Over the past three years, Lori has worked with multiple cardiac populations including CHF, CABG, PCI and Arrhythmia  patients.  She enjoys helping her patients understand Cardiac Risk factors. Lori is married and the proud mother of  two beautiful children.

About eight million Americans have Peripheral Artery Disease (PAD), and many people mistake the symptoms for something else. Pain, cramping, and tiredness of the leg, and/or hip muscles that increases with activity and decreases with rest are all signs of PAD. PAD often goes undiagnosed and puts patients at greater risk for heart attack. If left untreated, it can also lead to gangrene and amputation.  If the blockage occurs in a carotid artery, it can cause a stroke.  Managing PAD begins with knowledge. REX Vascular Specialists encourages you to learn all you can about PAD and other cardiovascular disease. Knowing your risk factors and living an active heart-healthy lifestyle may ward off this debilitating disease.

What is PAD?

clogged arteryPeripheral Artery Disease (PAD) is caused by fatty build-up, also known as atherosclerosis, in the inner walls of the arteries.  This build-up causes a blockage and affects normal blood flow.

Where does PAD occur?

Common sites for PAD are the iliac artery (in the lower torso), the femoral artery (in the groin), the popliteal artery (at the knee) and the tibial arteries (at the shin and calf). PAD can also occur in arteries of the kidney and other organs.

What are the symptoms of PAD?

Common symptoms of the early stages of PAD may include cramping, fatigue, heaviness and pain or discomfort in the legs and buttocks during walking or activity. The pain and discomfort usually goes away when activity stops. This is known as “intermittent claudication.”

How is PAD diagnosed?

PAD diagnosis begins with a medical history and physical exam. REX Vascular Specialists offer a comprehensive package of screenings along with a one-on-one results consultation. The comprehensive screening includes blood pressure, body mass index, full cholesterol panel, and ankle brachial indexes.  The ankle-brachial index (ABI) result is used to predict the severity of peripheral arterial disease (PAD).This test is done to screen for peripheral arterial disease of the legs. It is also used to see how well a treatment is working (medical treatment, an exercise program, angioplasty, or surgery).The ABI result can help diagnose peripheral arterial disease (PAD).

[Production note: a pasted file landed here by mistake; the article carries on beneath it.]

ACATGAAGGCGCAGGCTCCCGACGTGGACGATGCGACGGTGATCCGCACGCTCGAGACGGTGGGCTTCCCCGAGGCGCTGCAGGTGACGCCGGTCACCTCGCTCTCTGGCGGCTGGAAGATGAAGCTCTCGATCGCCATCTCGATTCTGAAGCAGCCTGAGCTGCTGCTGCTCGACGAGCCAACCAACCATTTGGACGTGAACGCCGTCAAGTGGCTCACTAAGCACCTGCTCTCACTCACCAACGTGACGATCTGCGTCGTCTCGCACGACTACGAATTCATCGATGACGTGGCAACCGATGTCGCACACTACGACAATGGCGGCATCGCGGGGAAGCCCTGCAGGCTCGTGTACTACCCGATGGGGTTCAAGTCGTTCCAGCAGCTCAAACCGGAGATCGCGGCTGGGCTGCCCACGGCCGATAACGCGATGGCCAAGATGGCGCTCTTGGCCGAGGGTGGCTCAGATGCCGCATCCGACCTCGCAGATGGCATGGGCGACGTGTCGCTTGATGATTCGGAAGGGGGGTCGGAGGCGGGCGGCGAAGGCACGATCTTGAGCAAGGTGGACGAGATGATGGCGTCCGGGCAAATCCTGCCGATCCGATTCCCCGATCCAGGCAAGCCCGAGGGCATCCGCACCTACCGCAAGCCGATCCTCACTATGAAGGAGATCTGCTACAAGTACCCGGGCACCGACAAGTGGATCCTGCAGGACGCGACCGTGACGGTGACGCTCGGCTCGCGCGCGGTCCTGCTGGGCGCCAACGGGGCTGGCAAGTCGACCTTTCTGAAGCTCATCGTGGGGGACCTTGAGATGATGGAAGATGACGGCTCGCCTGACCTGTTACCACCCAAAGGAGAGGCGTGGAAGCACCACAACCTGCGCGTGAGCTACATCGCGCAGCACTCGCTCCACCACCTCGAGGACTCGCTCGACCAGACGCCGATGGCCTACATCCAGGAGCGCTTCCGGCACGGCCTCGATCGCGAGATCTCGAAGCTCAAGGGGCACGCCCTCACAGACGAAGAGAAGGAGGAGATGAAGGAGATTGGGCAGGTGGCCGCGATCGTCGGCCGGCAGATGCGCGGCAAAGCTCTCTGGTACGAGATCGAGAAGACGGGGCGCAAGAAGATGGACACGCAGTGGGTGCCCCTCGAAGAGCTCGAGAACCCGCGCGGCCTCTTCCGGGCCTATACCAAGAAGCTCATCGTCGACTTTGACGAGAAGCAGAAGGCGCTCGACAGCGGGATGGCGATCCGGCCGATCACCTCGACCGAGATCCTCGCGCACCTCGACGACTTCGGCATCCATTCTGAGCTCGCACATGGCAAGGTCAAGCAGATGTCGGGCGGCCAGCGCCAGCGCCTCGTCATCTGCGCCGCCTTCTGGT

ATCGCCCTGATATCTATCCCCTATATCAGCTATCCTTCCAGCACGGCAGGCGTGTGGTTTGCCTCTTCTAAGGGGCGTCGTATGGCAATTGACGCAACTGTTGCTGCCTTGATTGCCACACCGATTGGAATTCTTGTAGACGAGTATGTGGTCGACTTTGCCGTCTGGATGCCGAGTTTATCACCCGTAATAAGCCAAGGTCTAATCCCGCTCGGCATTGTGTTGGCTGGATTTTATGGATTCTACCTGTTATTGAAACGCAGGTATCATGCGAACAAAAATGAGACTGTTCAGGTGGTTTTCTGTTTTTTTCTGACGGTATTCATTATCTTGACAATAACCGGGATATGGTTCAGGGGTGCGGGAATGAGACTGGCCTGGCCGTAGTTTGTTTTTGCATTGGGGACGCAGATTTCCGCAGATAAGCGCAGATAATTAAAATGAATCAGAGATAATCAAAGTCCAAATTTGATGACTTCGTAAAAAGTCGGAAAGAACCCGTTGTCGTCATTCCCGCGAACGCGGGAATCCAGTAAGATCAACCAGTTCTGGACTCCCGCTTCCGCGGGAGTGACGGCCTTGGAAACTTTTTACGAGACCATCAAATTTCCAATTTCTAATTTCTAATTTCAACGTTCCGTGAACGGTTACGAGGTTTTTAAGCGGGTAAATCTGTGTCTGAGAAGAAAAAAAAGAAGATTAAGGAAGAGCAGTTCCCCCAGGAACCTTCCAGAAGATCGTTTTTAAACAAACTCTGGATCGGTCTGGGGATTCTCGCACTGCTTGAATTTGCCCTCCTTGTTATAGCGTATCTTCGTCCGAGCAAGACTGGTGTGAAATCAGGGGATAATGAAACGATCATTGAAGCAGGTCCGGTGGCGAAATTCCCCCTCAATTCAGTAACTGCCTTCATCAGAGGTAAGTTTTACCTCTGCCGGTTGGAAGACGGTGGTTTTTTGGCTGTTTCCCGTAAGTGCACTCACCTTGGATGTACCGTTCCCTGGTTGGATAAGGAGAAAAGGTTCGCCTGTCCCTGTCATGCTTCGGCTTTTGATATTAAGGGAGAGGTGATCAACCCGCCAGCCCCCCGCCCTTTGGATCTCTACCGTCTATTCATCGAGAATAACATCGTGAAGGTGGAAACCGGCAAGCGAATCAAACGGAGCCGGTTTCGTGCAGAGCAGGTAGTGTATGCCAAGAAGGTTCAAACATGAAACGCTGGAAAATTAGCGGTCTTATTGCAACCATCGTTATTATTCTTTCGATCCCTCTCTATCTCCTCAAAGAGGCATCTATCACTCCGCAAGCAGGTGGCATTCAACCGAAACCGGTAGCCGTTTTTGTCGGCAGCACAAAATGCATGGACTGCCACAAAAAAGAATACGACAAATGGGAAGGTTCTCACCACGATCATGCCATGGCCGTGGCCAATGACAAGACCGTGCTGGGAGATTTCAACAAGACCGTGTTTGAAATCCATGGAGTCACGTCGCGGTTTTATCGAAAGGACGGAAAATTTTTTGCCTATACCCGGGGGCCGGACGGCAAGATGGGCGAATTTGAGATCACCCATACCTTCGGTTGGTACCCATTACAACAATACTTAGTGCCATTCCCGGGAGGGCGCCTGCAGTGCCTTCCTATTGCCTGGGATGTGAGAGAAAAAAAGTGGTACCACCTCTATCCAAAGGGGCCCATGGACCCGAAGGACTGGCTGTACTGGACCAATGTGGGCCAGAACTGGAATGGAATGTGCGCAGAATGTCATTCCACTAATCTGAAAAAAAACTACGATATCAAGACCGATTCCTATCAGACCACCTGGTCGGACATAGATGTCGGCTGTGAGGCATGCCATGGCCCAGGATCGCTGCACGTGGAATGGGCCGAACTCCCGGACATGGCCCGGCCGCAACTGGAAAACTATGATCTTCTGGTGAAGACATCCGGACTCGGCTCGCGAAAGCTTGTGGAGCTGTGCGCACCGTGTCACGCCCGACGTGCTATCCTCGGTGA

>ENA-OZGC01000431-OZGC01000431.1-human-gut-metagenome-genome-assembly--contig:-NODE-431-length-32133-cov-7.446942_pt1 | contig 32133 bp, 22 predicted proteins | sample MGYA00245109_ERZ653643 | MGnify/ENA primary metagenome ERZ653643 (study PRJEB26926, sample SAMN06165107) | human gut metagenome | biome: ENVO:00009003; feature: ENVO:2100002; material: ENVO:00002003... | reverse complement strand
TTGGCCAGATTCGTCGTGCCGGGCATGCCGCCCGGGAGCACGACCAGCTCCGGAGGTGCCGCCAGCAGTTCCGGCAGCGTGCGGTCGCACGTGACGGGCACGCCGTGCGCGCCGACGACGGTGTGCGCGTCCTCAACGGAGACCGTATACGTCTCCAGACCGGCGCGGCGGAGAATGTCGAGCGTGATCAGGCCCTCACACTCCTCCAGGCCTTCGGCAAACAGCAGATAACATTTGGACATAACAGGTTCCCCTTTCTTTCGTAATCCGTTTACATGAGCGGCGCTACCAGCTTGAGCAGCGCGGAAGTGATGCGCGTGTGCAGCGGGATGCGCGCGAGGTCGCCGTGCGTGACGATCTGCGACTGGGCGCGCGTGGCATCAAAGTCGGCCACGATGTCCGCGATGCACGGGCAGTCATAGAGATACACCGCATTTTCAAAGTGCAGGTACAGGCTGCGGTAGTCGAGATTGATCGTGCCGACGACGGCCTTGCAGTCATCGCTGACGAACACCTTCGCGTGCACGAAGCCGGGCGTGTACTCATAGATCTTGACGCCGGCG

Why get screened for PAD?

PAD can affect vital arteries that lead to the kidneys, stomach, arms, legs and feet. If PAD is not treated, it can lead to gangrene and amputation of limbs. If the blockage occurs in the carotid artery, it can lead to a stroke. Most patients with PAD have a higher risk of death from heart attack and stroke.

To find out if you are at risk for PAD, please take our free online health risk assessment. To learn more visit

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Napping: Is it good for everyone?

woman napping hammock

Everyone knows long hours of sleep are essential for small children to grow up strong and healthy. But what about adults? A brief nap during the day can be the perfect solution for some. Dr. Adnan Pervez, a sleep medicine physician at REX Pulmonary Specialists answers four key questions about the health benefits and risks for taking a quick daytime snooze.

1. What are the benefits of napping?
Taking a short nap can offer health benefits such as:

  • Improved mood
  • Increased relaxation
  • Increased alertness
  • Reduced fatigue
  • Improved performance
  • Improved memory

“Memory consolidation is one of the major benefits of a good long night of sleep,” Dr. Pervez says.

2. Who should consider taking a nap and why should they?
Depending on your daily schedule, napping can be beneficial under certain circumstances.
Habitual napping
occurs when you take a brief snooze at the same time each day. “People who are consistently unable to get enough sleep at night would benefit from a habitual nap, taken at the right time and for the right duration,” says Dr. Pervez.

Planned napping is particularly useful for night shift workers. “For many people a nap before they depart for their night shift, or during a break in the early part of the shift, in combination with strategic exposure to light and use of caffeine at the right time can help them cope with an unusual schedule,” Dr. Pervez says.